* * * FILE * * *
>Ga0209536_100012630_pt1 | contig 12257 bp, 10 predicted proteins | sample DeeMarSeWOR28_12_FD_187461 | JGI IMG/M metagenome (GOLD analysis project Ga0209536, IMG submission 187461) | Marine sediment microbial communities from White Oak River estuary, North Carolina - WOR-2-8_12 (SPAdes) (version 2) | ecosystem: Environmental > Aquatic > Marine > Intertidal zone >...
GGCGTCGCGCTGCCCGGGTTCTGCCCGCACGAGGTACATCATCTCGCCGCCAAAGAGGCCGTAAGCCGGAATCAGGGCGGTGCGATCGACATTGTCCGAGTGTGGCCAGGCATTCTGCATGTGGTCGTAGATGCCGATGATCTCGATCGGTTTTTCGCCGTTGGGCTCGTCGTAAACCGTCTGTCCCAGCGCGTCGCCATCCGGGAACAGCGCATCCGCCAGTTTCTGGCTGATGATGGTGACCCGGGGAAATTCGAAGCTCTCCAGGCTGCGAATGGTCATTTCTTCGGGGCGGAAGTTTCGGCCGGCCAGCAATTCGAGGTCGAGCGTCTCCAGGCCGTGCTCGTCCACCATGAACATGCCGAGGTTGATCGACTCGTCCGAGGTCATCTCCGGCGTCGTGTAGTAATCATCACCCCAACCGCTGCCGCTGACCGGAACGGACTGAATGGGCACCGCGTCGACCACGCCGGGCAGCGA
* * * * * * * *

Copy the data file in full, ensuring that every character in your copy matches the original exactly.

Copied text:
>Ga0209536_100012630_pt1 | contig 12257 bp, 10 predicted proteins | sample DeeMarSeWOR28_12_FD_187461 | JGI IMG/M metagenome (GOLD analysis project Ga0209536, IMG submission 187461) | Marine sediment microbial communities from White Oak River estuary, North Carolina - WOR-2-8_12 (SPAdes) (version 2) | ecosystem: Environmental > Aquatic > Marine > Intertidal zone >...
GGCGTCGCGCTGCCCGGGTTCTGCCCGCACGAGGTACATCATCTCGCCGCCAAAGAGGCCGTAAGCCGGAATCAGGGCGGTGCGATCGACATTGTCCGAGTGTGGCCAGGCATTCTGCATGTGGTCGTAGATGCCGATGATCTCGATCGGTTTTTCGCCGTTGGGCTCGTCGTAAACCGTCTGTCCCAGCGCGTCGCCATCCGGGAACAGCGCATCCGCCAGTTTCTGGCTGATGATGGTGACCCGGGGAAATTCGAAGCTCTCCAGGCTGCGAATGGTCATTTCTTCGGGGCGGAAGTTTCGGCCGGCCAGCAATTCGAGGTCGAGCGTCTCCAGGCCGTGCTCGTCCACCATGAACATGCCGAGGTTGATCGACTCGTCCGAGGTCATCTCCGGCGTCGTGTAGTAATCATCACCCCAACCGCTGCCGCTGACCGGAACGGACTGAATGGGCACCGCGTCGACCACGCCGGGCAGCGA